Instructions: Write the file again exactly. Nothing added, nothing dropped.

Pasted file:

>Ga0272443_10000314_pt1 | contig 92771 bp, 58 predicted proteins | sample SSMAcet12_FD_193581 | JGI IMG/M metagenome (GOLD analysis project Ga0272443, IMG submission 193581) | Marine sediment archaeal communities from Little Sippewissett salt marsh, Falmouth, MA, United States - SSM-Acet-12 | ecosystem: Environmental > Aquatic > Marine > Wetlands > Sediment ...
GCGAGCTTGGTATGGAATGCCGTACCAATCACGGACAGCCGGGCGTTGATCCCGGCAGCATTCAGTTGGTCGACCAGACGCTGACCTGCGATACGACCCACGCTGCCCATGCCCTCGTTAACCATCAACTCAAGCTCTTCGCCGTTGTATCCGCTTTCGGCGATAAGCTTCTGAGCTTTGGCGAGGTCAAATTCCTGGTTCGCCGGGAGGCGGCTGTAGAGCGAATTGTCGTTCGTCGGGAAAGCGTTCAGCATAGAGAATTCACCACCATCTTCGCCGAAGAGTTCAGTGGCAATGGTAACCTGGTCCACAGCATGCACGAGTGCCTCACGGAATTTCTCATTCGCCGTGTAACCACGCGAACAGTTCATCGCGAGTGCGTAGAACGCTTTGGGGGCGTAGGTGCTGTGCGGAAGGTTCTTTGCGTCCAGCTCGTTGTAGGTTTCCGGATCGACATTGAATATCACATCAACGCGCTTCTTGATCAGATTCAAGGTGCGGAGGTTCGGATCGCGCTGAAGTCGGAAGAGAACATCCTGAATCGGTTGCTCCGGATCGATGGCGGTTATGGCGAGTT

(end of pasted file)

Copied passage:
>Ga0272443_10000314_pt1 | contig 92771 bp, 58 predicted proteins | sample SSMAcet12_FD_193581 | JGI IMG/M metagenome (GOLD analysis project Ga0272443, IMG submission 193581) | Marine sediment archaeal communities from Little Sippewissett salt marsh, Falmouth, MA, United States - SSM-Acet-12 | ecosystem: Environmental > Aquatic > Marine > Wetlands > Sediment ...
GCGAGCTTGGTATGGAATGCCGTACCAATCACGGACAGCCGGGCGTTGATCCCGGCAGCATTCAGTTGGTCGACCAGACGCTGACCTGCGATACGACCCACGCTGCCCATGCCCTCGTTAACCATCAACTCAAGCTCTTCGCCGTTGTATCCGCTTTCGGCGATAAGCTTCTGAGCTTTGGCGAGGTCAAATTCCTGGTTCGCCGGGAGGCGGCTGTAGAGCGAATTGTCGTTCGTCGGGAAAGCGTTCAGCATAGAGAATTCACCACCATCTTCGCCGAAGAGTTCAGTGGCAATGGTAACCTGGTCCACAGCATGCACGAGTGCCTCACGGAATTTCTCATTCGCCGTGTAACCACGCGAACAGTTCATCGCGAGTGCGTAGAACGCTTTGGGGGCGTAGGTGCTGTGCGGAAGGTTCTTTGCGTCCAGCTCGTTGTAGGTTTCCGGATCGACATTGAATATCACATCAACGCGCTTCTTGATCAGATTCAAGGTGCGGAGGTTCGGATCGCGCTGAAGTCGGAAGAGAACATCCTGAATCGGTTGCTCCGGATCGATGGCGGTTATGGCGAGTT